D’Agostino: Defining the Second Amendment the right way

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This is a piece written by a guest columnist, Santino J. D’Agostino.

It seems America is under fire. From Las Vegas shooter Steven Paddock to crazed and troubled, mentally-ill – according to Fox News – Texan Devin Patrick Kelley, it seems that guns have reached a level of no return. Vox.com released an article entitled The Texas shooting shows why “a good guy with a gun” isn’t enough. At first glance, perhaps this seems reasonable.  However, what other solution could possibly have prevented this event?

While gun control hawks pounce on the opportunity to prove gun lovin’ Republicans wrong, their argument tends to lack any sort of logic in accordance of the Second Amendment. While the “right to bear arms” seems a use of severely loose phraseology, Alexander Hamilton and James Madison further explicate its imperativeness in the preservation of freedom through The Federalist Papers. Surely, a mass shooting is a devastating, disgusting act. As the nation spends its days in despair and grievance for the twenty-six lives lost at the hands of an evil man, according to CNN, it is time to set the record straight apropos the Second Amendment.

Here’s a quick list of common misconceptions regarding the Second Amendment:

  • The Second Amendment allows me my hunting rights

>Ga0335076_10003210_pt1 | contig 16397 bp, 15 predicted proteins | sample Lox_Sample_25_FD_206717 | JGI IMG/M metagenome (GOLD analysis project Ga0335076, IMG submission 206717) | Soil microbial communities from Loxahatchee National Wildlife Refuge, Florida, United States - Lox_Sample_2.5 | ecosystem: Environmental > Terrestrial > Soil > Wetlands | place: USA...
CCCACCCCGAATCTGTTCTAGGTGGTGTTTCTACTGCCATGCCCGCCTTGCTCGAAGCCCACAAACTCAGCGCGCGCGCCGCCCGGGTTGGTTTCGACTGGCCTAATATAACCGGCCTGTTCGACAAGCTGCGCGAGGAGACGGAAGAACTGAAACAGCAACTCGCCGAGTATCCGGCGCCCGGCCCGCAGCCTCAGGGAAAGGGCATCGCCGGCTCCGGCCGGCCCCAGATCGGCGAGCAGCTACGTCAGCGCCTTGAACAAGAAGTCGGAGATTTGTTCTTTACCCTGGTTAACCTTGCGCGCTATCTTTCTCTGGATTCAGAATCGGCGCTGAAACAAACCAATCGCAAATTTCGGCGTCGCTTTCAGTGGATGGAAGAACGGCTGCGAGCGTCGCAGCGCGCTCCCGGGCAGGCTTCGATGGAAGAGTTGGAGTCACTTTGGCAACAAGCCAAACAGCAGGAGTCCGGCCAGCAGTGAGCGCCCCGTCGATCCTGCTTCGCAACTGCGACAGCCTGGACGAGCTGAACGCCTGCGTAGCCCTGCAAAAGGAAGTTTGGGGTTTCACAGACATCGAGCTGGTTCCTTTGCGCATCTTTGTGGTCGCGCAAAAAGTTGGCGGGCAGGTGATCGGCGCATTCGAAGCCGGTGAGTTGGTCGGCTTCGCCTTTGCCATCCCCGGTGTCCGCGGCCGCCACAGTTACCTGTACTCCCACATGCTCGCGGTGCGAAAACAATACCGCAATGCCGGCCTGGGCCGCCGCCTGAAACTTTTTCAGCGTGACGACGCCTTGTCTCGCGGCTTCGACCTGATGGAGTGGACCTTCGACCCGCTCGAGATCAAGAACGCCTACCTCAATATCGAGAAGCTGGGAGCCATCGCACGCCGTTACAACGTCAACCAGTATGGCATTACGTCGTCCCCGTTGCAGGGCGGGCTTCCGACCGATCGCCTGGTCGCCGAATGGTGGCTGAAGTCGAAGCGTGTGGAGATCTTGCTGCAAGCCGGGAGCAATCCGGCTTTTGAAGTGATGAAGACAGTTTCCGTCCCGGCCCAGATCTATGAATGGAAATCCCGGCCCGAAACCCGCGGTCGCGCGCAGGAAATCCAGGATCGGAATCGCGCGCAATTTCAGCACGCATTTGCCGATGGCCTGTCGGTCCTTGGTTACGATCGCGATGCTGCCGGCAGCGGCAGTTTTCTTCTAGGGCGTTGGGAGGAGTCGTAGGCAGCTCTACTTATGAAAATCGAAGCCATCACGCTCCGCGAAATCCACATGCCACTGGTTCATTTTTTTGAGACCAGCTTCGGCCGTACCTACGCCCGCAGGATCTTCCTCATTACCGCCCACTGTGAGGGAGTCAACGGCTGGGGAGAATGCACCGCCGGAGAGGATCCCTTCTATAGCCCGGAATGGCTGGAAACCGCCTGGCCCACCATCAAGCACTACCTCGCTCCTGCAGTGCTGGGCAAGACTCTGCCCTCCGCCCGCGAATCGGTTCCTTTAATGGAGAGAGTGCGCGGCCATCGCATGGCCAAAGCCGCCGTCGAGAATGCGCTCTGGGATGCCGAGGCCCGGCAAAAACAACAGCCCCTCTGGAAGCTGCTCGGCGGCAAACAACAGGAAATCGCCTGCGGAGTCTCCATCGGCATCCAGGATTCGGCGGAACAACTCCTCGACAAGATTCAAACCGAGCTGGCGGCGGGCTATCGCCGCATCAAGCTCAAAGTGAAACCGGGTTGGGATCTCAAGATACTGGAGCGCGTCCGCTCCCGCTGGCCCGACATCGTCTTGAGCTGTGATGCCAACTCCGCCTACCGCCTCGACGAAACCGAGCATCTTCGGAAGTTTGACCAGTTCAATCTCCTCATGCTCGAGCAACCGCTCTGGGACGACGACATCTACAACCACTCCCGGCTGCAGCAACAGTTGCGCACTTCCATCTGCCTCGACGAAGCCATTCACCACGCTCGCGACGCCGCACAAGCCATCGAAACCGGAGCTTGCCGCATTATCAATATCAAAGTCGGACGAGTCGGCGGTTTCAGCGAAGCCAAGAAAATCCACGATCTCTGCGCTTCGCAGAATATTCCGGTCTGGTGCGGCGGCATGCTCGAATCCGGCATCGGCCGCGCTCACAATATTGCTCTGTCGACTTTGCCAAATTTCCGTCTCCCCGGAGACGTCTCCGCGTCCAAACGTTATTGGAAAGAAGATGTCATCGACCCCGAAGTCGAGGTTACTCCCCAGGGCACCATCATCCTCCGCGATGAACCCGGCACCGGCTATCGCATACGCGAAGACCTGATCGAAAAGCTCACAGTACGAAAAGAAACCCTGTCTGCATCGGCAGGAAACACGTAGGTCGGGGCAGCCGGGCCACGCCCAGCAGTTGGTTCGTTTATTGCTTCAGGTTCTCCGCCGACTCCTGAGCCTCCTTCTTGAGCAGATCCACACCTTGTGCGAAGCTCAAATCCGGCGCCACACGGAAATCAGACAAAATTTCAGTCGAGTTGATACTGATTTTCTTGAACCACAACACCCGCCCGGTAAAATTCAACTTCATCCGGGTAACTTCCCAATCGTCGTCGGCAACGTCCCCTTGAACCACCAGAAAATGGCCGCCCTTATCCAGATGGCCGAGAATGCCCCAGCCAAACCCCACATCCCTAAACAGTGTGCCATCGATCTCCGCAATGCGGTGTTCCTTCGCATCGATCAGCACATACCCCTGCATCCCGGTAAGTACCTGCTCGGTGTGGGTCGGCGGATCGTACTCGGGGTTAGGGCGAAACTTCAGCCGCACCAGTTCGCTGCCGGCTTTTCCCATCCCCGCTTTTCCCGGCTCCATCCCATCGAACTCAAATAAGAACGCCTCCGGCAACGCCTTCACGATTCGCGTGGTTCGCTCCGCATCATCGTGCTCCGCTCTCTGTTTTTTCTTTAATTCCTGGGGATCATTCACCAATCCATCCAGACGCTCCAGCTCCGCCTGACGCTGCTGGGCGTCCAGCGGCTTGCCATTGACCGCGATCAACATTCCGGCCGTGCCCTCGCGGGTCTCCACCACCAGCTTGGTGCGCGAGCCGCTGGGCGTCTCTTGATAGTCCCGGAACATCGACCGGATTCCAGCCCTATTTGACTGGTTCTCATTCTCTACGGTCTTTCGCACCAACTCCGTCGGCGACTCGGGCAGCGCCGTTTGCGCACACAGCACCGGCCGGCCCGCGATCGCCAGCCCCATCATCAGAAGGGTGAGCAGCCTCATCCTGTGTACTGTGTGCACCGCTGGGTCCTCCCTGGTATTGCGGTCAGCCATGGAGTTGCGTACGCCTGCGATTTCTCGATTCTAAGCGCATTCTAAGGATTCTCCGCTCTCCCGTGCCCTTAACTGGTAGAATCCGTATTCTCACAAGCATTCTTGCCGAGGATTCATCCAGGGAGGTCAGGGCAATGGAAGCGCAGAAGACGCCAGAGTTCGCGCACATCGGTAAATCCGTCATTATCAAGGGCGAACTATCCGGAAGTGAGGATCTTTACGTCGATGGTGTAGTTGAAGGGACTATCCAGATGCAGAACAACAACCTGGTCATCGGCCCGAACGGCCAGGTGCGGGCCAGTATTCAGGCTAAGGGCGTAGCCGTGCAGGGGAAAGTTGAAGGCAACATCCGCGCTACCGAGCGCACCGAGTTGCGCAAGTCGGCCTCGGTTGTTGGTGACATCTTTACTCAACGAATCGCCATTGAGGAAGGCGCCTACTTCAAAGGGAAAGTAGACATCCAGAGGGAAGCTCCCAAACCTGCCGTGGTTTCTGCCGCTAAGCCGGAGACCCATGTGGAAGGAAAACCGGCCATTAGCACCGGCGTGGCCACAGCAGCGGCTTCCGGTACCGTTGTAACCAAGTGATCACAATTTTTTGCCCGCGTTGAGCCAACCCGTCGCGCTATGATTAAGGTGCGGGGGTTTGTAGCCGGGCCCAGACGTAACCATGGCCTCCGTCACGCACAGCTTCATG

• Machine guns count under the Second Amendment
  • Everybody can own a gun

There are a plethora of things wrong here. The basis of the Second Amendment is a far catch from “hunting rights.” Actually, it has absolutely nothing to do with the taking of game, however, it has been tradition for humans to hunt in the wild with firearms. I guess you can think of it as a perk that comes along with the Second Amendment. As for machine guns, Sean Davis over at The Federalist states, “Under the NFA, it is illegal for any private civilian to own any fully automatic weapons manufactured after May 19, 1986” (2017). The process of purchasing a firearm (legally, of course) ensures that not everybody can own a gun in America, as explicated by Corinne Jones of CNN. However, the basis of the amendment is often clouded and relatively unknown to most of the American population who fail to examine the writings of those who pushed the ratification process. The Second Amendment reads, “A well-regulated militia being necessary to the security of a free state, the right of the people to keep and bear arms shall not be infringed” (1791). It is obligatory that these terms be defined thoroughly as they were in Federalist Paper No. 29 written by Alexander Hamilton.